class ParentClass: def print_self(self): print("Parent") class ChildClass(ParentClass): def print_self(self): print("Child") child_instance = ChildClass() child_instance.print_self() # Child

Super() Function in Python Inheritance

Python’s super() function allows a subclass to invoke its parent’s version of an overridden method.

class ParentClass: def print_test(self): print("Parent Method") class ChildClass(ParentClass): def print_test(self): print("Child Method") # Calls the parent's version of print_test() super().print_test() child_instance = ChildClass() child_instance.print_test() # Output: # Child Method # Parent Method

Polymorphism in Python

When two Python classes offer the same set of methods with different implementations, the classes are polymorphic and are said to have the same interface. An interface in this sense might involve a common inherited class and a set of overridden methods. This allows using the two objects in the same way regardless of their individual types.

When a child class overrides a method of a parent class, then the type of the object determines the version of the method to be called. If the object is an instance of the child class, then the child class version of the overridden method will be called. On the other hand, if the object is an instance of the parent class, then the parent class version of the method is called.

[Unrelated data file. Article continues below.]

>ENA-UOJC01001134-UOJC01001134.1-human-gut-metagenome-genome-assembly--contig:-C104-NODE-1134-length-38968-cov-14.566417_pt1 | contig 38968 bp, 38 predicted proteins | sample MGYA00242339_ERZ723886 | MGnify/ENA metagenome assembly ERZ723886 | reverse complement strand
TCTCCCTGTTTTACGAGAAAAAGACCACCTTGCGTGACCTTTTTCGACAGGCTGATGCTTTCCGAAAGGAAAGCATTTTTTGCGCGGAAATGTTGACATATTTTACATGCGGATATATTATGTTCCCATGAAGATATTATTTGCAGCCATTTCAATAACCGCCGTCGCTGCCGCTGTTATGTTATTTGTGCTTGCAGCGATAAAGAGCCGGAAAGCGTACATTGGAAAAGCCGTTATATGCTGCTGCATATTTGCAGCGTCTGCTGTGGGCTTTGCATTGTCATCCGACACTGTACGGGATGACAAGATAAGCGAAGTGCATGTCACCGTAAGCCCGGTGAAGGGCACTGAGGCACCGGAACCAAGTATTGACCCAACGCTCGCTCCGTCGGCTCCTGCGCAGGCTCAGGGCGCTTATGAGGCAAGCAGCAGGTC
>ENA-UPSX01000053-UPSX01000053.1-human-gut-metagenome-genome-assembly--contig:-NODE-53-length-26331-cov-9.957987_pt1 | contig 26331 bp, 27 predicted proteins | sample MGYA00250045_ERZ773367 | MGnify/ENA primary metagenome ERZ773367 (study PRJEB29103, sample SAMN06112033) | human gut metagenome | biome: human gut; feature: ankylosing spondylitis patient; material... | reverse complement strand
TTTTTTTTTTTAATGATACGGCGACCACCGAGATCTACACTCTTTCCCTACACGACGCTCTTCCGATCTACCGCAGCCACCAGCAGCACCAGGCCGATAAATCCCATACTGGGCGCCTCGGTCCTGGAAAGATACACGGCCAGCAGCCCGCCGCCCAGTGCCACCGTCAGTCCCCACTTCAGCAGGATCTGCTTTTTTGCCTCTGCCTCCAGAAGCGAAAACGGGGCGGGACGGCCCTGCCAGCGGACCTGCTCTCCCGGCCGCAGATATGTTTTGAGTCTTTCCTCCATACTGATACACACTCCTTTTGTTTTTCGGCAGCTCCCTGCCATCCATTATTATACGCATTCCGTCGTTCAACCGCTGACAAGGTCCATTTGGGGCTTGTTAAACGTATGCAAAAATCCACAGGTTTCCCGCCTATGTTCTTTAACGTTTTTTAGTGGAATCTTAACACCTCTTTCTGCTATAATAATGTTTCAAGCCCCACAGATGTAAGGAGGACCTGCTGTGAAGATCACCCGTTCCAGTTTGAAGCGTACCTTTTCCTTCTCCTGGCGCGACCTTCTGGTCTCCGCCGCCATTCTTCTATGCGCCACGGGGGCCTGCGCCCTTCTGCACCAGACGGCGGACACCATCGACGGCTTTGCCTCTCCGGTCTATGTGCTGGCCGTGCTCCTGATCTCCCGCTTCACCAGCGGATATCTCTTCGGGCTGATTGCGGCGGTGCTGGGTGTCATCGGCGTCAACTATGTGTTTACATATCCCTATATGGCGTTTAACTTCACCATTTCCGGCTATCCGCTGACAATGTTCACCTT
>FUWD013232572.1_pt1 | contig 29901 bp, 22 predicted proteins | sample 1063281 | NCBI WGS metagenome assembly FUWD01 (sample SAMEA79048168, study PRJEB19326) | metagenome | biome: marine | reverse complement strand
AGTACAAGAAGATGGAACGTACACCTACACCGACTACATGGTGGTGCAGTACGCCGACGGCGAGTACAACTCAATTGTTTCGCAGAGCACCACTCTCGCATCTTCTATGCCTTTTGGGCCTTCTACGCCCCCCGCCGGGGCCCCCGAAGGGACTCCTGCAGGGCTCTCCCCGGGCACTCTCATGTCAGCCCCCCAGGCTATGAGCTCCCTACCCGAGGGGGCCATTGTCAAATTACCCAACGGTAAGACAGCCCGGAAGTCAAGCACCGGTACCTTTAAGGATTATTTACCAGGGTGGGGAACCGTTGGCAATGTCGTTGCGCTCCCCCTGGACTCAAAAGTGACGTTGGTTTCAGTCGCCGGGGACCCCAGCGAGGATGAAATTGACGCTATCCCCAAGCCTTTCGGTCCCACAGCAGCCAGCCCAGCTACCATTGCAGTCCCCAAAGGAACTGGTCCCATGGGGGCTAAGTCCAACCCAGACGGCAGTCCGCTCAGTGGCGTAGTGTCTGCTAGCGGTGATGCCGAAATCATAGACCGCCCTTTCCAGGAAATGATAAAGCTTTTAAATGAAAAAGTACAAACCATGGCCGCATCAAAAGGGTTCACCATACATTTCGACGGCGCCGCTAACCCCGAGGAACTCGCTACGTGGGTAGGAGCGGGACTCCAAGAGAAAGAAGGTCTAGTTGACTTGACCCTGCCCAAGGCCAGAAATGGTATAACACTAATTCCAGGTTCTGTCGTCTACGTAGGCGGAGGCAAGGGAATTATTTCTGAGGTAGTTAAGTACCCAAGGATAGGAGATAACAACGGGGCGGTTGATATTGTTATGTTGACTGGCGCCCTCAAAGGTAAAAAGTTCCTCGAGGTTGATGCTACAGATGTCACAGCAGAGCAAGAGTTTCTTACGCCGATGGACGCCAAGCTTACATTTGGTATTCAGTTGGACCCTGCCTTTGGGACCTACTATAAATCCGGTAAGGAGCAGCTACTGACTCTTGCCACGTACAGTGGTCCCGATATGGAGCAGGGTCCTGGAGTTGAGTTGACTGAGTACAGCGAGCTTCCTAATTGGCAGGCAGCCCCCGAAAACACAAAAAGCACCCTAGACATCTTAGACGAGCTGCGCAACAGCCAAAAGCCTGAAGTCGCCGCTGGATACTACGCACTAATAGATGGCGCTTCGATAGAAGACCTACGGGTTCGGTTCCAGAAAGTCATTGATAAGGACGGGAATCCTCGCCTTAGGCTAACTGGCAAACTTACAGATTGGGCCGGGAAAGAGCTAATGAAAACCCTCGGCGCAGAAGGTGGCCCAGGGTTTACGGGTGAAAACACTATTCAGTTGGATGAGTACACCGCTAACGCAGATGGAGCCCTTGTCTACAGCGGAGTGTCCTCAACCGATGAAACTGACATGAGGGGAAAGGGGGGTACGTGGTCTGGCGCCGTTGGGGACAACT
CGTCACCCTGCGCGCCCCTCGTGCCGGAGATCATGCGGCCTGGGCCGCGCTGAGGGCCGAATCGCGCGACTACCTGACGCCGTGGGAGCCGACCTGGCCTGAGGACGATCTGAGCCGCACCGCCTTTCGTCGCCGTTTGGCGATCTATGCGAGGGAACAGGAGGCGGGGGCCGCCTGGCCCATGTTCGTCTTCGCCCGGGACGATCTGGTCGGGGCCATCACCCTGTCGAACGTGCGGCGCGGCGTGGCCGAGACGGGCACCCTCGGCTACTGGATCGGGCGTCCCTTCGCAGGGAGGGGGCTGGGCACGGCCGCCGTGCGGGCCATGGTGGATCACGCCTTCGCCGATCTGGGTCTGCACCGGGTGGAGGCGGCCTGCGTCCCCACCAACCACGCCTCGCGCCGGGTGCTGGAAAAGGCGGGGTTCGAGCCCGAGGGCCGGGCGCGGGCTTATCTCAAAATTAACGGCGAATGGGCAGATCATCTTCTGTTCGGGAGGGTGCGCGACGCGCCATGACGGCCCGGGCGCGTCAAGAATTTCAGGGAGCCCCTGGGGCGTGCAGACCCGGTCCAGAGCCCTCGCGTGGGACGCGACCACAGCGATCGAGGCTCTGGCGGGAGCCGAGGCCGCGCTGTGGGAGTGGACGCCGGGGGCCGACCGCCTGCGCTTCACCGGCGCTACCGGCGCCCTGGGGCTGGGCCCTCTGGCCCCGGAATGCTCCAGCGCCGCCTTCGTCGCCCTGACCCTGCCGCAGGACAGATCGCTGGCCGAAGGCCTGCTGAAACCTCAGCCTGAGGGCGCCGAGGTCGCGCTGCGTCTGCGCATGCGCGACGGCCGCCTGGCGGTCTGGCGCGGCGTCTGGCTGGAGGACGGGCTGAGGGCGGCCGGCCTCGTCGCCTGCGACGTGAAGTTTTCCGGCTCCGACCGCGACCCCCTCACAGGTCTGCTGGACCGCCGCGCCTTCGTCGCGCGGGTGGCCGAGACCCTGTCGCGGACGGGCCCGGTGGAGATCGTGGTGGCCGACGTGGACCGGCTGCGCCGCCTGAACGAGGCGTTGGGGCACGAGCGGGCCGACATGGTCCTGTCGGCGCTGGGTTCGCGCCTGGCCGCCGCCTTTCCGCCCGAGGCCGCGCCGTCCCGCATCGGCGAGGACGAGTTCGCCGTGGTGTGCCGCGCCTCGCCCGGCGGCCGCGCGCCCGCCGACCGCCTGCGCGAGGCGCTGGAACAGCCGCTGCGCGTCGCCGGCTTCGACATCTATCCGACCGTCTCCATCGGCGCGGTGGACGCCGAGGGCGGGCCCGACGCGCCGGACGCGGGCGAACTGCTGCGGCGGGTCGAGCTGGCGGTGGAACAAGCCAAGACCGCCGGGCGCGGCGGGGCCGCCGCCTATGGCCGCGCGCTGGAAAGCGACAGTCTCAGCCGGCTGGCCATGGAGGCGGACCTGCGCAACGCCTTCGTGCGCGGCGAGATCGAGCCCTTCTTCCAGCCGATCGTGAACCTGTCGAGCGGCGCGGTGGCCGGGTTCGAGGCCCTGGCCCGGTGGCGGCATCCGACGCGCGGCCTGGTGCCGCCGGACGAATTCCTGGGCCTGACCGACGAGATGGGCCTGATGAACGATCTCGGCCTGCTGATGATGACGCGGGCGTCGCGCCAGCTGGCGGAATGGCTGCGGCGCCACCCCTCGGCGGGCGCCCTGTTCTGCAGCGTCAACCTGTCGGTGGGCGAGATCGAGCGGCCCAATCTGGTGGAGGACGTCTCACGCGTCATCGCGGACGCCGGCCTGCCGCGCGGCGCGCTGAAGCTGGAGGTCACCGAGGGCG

class ParentClass: def print_self(self): print('A') class ChildClass(ParentClass): def print_self(self): print('B') obj_A = ParentClass() obj_B = ChildClass() obj_A.print_self() # A obj_B.print_self() # B

+ Operator

In Python, the + operation can be defined for a user-defined class by giving that class an .__add()__ method.

class A: def __init__(self, a): self.a = a def __add__(self, other): return self.a + other.a obj1 = A(5) obj2 = A(10) print(obj1 + obj2) # 15

Dunder methods in Python

Dunder methods, which stands for “Double Under” (Underscore) methods, are special methods which have double underscores at the beginning and end of their names.

We use them to create functionality that can’t be represented as a normal method, and resemble native Python data type interactions. A few examples for dunder methods are: __init__, __add__, __len__, and __iter__.

The example code block shows a class with a definition for the __init__ dunder method.

class String: # Dunder method to initialize object def __init__(self, string): self.string = string string1 = String("Hello World!") print(string1.string) # Hello World!